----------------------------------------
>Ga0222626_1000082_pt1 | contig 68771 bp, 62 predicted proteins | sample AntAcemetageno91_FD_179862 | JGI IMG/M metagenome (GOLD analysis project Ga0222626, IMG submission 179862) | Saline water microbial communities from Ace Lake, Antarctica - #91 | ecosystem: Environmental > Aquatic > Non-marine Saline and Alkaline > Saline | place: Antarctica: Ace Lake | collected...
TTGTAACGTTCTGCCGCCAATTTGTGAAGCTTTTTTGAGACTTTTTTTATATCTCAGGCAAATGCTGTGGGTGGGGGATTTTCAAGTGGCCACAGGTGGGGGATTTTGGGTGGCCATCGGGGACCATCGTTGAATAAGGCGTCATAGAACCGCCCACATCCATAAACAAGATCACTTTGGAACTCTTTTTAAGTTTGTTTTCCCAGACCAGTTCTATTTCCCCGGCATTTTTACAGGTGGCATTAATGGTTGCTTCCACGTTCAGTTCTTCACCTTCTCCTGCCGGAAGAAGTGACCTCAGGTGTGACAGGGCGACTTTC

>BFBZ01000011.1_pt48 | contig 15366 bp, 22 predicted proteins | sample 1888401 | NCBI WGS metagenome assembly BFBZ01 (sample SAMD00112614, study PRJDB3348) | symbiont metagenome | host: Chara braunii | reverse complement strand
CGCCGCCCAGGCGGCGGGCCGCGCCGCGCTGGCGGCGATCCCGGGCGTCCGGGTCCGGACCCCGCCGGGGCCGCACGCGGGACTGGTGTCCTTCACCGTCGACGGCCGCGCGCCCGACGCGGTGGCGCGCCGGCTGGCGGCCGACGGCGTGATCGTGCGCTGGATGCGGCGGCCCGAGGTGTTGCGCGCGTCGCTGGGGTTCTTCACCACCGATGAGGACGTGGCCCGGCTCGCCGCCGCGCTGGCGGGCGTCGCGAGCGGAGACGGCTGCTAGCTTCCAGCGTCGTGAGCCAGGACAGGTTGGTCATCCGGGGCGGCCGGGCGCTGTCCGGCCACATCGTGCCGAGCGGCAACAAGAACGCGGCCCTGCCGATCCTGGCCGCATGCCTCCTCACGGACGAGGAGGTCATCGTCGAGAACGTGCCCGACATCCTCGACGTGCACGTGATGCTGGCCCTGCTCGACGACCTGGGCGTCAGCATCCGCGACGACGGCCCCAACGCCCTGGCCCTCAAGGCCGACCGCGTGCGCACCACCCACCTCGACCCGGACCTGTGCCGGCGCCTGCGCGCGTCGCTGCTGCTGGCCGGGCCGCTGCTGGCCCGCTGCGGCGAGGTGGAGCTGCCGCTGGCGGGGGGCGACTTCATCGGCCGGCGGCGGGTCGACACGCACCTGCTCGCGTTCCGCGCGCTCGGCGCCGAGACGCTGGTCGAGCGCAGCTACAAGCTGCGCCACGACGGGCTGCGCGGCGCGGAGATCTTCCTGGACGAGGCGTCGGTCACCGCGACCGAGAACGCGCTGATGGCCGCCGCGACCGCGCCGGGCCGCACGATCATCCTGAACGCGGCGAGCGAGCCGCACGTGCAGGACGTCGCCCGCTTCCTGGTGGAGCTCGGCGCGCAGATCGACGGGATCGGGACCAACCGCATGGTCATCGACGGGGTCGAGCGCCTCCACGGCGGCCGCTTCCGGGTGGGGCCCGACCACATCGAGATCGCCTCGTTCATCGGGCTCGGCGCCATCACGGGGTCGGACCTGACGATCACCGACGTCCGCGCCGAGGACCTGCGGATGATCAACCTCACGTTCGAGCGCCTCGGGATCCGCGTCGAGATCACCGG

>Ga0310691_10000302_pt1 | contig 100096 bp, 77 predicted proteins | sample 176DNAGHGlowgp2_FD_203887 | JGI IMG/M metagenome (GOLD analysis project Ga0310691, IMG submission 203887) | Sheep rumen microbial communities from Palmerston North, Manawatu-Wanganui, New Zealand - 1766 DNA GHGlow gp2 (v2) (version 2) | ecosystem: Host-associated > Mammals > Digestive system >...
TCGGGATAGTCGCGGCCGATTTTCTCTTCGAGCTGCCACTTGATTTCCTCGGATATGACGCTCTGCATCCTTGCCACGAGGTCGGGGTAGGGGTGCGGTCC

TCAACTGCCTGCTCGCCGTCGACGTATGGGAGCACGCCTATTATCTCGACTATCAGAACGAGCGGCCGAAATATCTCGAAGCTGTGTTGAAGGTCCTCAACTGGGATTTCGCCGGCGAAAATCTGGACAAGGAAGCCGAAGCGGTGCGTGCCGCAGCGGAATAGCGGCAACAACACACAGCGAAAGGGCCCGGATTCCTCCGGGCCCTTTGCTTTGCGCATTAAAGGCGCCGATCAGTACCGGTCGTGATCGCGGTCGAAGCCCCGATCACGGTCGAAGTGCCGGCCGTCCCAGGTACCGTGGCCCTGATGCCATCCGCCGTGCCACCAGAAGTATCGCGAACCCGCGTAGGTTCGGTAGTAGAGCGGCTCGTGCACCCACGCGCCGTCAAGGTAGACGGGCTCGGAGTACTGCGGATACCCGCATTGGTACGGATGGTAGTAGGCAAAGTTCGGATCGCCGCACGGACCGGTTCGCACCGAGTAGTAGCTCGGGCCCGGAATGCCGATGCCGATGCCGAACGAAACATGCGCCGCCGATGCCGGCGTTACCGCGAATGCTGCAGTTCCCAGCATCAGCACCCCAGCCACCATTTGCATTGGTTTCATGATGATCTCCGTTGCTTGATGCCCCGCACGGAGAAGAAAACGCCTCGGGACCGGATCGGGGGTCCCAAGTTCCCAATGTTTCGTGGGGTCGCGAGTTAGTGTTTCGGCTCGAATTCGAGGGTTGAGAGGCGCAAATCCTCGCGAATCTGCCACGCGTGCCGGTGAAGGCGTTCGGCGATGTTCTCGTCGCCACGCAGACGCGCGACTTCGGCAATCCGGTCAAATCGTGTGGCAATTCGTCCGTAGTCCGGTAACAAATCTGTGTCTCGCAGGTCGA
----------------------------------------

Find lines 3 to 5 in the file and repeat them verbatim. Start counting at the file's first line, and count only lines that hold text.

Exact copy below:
>BFBZ01000011.1_pt48 | contig 15366 bp, 22 predicted proteins | sample 1888401 | NCBI WGS metagenome assembly BFBZ01 (sample SAMD00112614, study PRJDB3348) | symbiont metagenome | host: Chara braunii | reverse complement strand
CGCCGCCCAGGCGGCGGGCCGCGCCGCGCTGGCGGCGATCCCGGGCGTCCGGGTCCGGACCCCGCCGGGGCCGCACGCGGGACTGGTGTCCTTCACCGTCGACGGCCGCGCGCCCGACGCGGTGGCGCGCCGGCTGGCGGCCGACGGCGTGATCGTGCGCTGGATGCGGCGGCCCGAGGTGTTGCGCGCGTCGCTGGGGTTCTTCACCACCGATGAGGACGTGGCCCGGCTCGCCGCCGCGCTGGCGGGCGTCGCGAGCGGAGACGGCTGCTAGCTTCCAGCGTCGTGAGCCAGGACAGGTTGGTCATCCGGGGCGGCCGGGCGCTGTCCGGCCACATCGTGCCGAGCGGCAACAAGAACGCGGCCCTGCCGATCCTGGCCGCATGCCTCCTCACGGACGAGGAGGTCATCGTCGAGAACGTGCCCGACATCCTCGACGTGCACGTGATGCTGGCCCTGCTCGACGACCTGGGCGTCAGCATCCGCGACGACGGCCCCAACGCCCTGGCCCTCAAGGCCGACCGCGTGCGCACCACCCACCTCGACCCGGACCTGTGCCGGCGCCTGCGCGCGTCGCTGCTGCTGGCCGGGCCGCTGCTGGCCCGCTGCGGCGAGGTGGAGCTGCCGCTGGCGGGGGGCGACTTCATCGGCCGGCGGCGGGTCGACACGCACCTGCTCGCGTTCCGCGCGCTCGGCGCCGAGACGCTGGTCGAGCGCAGCTACAAGCTGCGCCACGACGGGCTGCGCGGCGCGGAGATCTTCCTGGACGAGGCGTCGGTCACCGCGACCGAGAACGCGCTGATGGCCGCCGCGACCGCGCCGGGCCGCACGATCATCCTGAACGCGGCGAGCGAGCCGCACGTGCAGGACGTCGCCCGCTTCCTGGTGGAGCTCGGCGCGCAGATCGACGGGATCGGGACCAACCGCATGGTCATCGACGGGGTCGAGCGCCTCCACGGCGGCCGCTTCCGGGTGGGGCCCGACCACATCGAGATCGCCTCGTTCATCGGGCTCGGCGCCATCACGGGGTCGGACCTGACGATCACCGACGTCCGCGCCGAGGACCTGCGGATGATCAACCTCACGTTCGAGCGCCTCGGGATCCGCGTCGAGATCACCGG

>Ga0310691_10000302_pt1 | contig 100096 bp, 77 predicted proteins | sample 176DNAGHGlowgp2_FD_203887 | JGI IMG/M metagenome (GOLD analysis project Ga0310691, IMG submission 203887) | Sheep rumen microbial communities from Palmerston North, Manawatu-Wanganui, New Zealand - 1766 DNA GHGlow gp2 (v2) (version 2) | ecosystem: Host-associated > Mammals > Digestive system >...